Wow! I've heard of this obscure film and put it on my desperately wanted
list - a 1970's Spain genre movie (yes, i want them all, that Iberian
atmosphere just gets me), directed by the son of my favourite director
Luis Buñuel, an art horror, with some really heavy actors as
Piccoli and Liv Ullman and the outstanding beauty Ornella Muti, cinematography
by the master photographer Luciano Tovoli and with a
soundtrack by Ennio Morricone. I wanted it a lot but it could only be
found on grey market releases in questionable picture quality.
.... And then, US Scorpion Releasing presents this brand
new HD master of the long International cut (99 minutes) and of the
shorter US cut
(85 minutes) and i loved it. Sure, it's a film more suited for the cineaste
artmovie crowd than the regular horror fans, so beware, but it's very
atmospherical and it slowly builds to it's climax. A poetic gothic horror
and artmovie drama co-produced by Piccoli.
Beware of the blu-ray sleeve though, as there's no such monster in the
movie. An artmovie gem it is, and unjustly and strangely forgotten
It's medieval times (14th century maybe) and the beloved
wife of the knight and master of a castle, Richard (Piccoli) dies after
having a fall
from her horse. Leonor (Liv Ullman) is buried in a dilapidated tomb
close to the castle. It's unclear exactly where this film is supposed
place (or, maybe i missed that?) but there are talk about the plague
hitting the city/state of Milan, so maybe we're in Italy even though
arid landscape looks decidely Spanish ?
Richard mourns Leonor's death for 20 days and then briskly
re-marries with the much younger Catherine (Ornella Muti), the daughter
villager (Jorge Giraud), and he apparently loves her dearly and they
have 2 children. But, naturally there's a But as this film is titled
and she wonders why he can't sleep, what's bothering him.
Richard sometimes sees Leonor wandering by his side, watching him and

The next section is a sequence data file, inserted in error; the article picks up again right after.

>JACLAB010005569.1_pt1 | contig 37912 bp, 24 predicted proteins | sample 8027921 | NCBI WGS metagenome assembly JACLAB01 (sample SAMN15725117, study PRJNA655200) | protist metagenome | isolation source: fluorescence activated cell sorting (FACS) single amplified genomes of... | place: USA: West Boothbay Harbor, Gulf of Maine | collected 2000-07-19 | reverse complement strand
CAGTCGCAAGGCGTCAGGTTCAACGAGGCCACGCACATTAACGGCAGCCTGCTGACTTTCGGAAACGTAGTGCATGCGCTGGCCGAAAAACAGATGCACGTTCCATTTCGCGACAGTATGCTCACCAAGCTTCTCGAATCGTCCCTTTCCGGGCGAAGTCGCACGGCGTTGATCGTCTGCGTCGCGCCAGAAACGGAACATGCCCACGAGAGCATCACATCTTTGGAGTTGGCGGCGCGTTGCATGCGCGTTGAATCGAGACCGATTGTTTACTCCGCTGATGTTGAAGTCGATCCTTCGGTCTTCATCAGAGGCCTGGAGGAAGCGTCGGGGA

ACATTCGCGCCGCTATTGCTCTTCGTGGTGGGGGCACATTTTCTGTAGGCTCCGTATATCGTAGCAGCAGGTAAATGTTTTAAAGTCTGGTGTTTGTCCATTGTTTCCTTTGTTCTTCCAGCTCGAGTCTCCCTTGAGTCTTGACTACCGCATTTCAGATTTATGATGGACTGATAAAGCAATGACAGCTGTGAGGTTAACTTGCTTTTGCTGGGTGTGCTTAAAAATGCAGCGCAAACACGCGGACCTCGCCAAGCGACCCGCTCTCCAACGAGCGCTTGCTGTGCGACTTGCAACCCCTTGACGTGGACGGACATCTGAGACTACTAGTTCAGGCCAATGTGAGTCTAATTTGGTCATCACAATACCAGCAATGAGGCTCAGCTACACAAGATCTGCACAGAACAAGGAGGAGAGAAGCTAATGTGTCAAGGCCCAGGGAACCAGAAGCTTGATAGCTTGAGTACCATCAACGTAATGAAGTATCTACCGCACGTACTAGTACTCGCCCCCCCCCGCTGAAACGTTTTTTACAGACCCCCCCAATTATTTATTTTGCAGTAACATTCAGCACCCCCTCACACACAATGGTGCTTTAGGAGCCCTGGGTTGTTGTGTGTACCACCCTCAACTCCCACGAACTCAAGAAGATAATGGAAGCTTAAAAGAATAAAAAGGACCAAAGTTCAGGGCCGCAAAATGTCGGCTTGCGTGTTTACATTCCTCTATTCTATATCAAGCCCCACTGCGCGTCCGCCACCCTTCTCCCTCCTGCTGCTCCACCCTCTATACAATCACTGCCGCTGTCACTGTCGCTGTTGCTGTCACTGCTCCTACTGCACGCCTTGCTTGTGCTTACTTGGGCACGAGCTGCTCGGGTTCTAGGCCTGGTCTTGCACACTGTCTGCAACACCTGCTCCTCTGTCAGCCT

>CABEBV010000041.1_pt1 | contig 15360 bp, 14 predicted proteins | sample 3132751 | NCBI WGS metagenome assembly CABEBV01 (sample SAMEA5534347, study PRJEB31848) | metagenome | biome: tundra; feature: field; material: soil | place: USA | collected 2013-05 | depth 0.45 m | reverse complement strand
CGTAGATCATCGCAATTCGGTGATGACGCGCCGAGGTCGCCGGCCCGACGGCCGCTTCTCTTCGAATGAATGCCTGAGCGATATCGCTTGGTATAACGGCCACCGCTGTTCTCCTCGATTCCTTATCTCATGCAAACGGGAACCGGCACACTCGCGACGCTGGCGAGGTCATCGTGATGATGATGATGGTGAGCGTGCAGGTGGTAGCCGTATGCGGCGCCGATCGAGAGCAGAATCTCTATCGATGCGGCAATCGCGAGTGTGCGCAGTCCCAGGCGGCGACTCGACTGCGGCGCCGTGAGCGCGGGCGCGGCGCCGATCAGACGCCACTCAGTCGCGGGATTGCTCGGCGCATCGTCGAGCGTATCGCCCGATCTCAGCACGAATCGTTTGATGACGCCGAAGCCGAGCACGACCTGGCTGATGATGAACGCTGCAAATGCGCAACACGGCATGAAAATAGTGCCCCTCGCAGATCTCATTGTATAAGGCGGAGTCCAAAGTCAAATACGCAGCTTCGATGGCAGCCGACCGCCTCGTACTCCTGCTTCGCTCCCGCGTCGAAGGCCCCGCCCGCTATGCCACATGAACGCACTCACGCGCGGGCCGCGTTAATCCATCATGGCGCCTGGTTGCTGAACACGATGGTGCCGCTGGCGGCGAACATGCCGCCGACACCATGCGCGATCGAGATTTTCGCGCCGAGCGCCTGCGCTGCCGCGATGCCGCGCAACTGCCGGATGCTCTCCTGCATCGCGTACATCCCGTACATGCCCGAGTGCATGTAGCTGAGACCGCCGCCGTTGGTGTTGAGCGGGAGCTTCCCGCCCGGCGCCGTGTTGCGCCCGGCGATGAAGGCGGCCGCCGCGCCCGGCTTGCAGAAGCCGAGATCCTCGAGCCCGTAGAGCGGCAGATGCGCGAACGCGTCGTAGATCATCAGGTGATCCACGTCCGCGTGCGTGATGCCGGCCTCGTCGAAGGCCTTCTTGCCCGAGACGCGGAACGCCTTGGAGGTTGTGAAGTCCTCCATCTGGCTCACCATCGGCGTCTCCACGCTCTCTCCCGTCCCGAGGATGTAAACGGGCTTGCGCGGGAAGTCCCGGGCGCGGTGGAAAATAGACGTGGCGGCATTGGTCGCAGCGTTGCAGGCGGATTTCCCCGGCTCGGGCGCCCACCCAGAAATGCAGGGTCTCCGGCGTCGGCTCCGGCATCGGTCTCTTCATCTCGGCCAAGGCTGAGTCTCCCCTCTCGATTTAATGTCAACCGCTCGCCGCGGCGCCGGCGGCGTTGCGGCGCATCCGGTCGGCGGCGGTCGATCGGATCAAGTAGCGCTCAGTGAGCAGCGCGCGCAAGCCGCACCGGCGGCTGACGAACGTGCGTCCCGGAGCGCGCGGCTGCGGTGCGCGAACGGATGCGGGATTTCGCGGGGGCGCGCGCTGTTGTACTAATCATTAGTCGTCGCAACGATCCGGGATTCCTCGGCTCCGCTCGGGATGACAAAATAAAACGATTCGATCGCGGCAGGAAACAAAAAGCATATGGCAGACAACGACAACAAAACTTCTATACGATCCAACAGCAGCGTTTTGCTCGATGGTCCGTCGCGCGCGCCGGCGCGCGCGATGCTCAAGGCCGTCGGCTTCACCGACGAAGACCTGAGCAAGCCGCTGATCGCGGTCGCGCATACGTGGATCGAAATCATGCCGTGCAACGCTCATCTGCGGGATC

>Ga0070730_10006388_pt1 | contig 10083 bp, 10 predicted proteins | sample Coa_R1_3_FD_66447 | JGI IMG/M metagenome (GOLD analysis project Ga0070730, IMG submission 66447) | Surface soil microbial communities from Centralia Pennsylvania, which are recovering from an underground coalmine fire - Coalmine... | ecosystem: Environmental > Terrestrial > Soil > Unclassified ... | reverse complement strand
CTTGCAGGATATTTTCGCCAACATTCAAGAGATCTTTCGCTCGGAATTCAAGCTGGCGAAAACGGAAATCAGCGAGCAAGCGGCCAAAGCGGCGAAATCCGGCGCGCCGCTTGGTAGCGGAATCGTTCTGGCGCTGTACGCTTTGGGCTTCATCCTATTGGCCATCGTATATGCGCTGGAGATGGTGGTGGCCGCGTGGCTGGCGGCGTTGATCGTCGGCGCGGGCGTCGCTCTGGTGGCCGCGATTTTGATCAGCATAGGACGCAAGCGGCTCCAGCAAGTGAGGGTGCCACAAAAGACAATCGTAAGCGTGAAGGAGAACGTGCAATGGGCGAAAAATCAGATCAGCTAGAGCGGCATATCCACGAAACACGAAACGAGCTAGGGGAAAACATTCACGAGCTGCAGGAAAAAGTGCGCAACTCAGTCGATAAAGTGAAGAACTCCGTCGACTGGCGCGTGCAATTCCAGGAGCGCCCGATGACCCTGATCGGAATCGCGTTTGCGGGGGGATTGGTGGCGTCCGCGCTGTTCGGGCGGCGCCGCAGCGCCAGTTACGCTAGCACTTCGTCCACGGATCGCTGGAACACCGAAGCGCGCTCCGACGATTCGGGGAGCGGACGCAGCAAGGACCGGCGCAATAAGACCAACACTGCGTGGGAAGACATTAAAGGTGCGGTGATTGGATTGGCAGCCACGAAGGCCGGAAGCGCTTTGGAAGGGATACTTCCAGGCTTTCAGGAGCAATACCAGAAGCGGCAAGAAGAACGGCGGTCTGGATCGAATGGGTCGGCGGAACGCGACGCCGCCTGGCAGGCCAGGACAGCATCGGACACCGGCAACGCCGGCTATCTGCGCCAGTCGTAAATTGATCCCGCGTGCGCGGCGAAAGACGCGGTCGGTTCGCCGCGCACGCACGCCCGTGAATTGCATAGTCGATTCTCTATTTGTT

he decides to open the crypt ....
As a youngster i didn't like Liv Ullman at all. As a
Swede you were fed with Ingmar Bergman movies and Ullman often acted
mode as in Scenes from a Marriage (i loved many Bergman films though).
Today, after seing her in many non-Bergman films i love her.
She's fantastic as Leonor, the child killer and maybe vampire, scary,
beautiful and with those blue eyes.
"Richard, i'm cold", "where are we?" - she's bewildered
and scared and she needs to kill to get some warmth in her body.
Is she a vampire ? We never actually see her bite her
victims, more like smothering them, and can't be sure. Is she spreading
the plague, a
creature abhorrent to nature ? Everything's done understated in an arty
way so a gorehound would be disappointed with this movie.
At the bottom of the script seems to be the early 19th-century folktale
Leonor by Ludwig Tieck about a female vampire.
The film is art, drama, horror and a love story, but
NOT a romantic one as the 2 lovers are killers, a vampire and a wife-murderer.
Presented in anamorphic widescreen 1.78:1 for the International
version and 1.66:1 for the US shorter version, and with spanish or english
with english subtitles for the longer cut. Extra: an audio commentary
with film historian Troy Howarth. A 2018 region A blu-ray edition